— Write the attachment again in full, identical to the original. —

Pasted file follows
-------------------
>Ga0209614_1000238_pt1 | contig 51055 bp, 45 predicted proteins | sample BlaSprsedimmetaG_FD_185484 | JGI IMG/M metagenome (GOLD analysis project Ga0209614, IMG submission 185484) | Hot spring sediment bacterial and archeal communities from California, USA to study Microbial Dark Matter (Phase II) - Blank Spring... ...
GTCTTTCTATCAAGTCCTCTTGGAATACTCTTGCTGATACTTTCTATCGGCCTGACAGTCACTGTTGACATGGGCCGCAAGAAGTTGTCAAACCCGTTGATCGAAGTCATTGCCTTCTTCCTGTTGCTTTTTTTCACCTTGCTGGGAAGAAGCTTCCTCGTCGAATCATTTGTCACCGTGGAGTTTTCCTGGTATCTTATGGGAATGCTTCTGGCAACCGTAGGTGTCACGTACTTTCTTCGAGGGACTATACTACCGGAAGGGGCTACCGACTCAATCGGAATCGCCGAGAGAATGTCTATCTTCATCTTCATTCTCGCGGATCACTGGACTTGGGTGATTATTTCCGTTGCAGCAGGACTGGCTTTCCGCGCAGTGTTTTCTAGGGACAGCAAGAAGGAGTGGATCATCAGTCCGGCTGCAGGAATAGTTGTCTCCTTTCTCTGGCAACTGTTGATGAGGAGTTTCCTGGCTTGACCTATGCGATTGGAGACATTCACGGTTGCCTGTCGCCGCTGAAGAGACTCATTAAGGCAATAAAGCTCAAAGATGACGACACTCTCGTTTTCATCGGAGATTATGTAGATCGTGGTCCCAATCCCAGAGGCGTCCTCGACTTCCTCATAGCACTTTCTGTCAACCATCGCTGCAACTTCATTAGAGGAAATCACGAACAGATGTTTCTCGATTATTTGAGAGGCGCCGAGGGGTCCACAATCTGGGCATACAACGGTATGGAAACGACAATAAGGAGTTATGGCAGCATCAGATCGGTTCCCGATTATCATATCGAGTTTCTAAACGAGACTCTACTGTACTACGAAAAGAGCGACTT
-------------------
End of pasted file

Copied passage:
>Ga0209614_1000238_pt1 | contig 51055 bp, 45 predicted proteins | sample BlaSprsedimmetaG_FD_185484 | JGI IMG/M metagenome (GOLD analysis project Ga0209614, IMG submission 185484) | Hot spring sediment bacterial and archeal communities from California, USA to study Microbial Dark Matter (Phase II) - Blank Spring... ...
GTCTTTCTATCAAGTCCTCTTGGAATACTCTTGCTGATACTTTCTATCGGCCTGACAGTCACTGTTGACATGGGCCGCAAGAAGTTGTCAAACCCGTTGATCGAAGTCATTGCCTTCTTCCTGTTGCTTTTTTTCACCTTGCTGGGAAGAAGCTTCCTCGTCGAATCATTTGTCACCGTGGAGTTTTCCTGGTATCTTATGGGAATGCTTCTGGCAACCGTAGGTGTCACGTACTTTCTTCGAGGGACTATACTACCGGAAGGGGCTACCGACTCAATCGGAATCGCCGAGAGAATGTCTATCTTCATCTTCATTCTCGCGGATCACTGGACTTGGGTGATTATTTCCGTTGCAGCAGGACTGGCTTTCCGCGCAGTGTTTTCTAGGGACAGCAAGAAGGAGTGGATCATCAGTCCGGCTGCAGGAATAGTTGTCTCCTTTCTCTGGCAACTGTTGATGAGGAGTTTCCTGGCTTGACCTATGCGATTGGAGACATTCACGGTTGCCTGTCGCCGCTGAAGAGACTCATTAAGGCAATAAAGCTCAAAGATGACGACACTCTCGTTTTCATCGGAGATTATGTAGATCGTGGTCCCAATCCCAGAGGCGTCCTCGACTTCCTCATAGCACTTTCTGTCAACCATCGCTGCAACTTCATTAGAGGAAATCACGAACAGATGTTTCTCGATTATTTGAGAGGCGCCGAGGGGTCCACAATCTGGGCATACAACGGTATGGAAACGACAATAAGGAGTTATGGCAGCATCAGATCGGTTCCCGATTATCATATCGAGTTTCTAAACGAGACTCTACTGTACTACGAAAAGAGCGACTT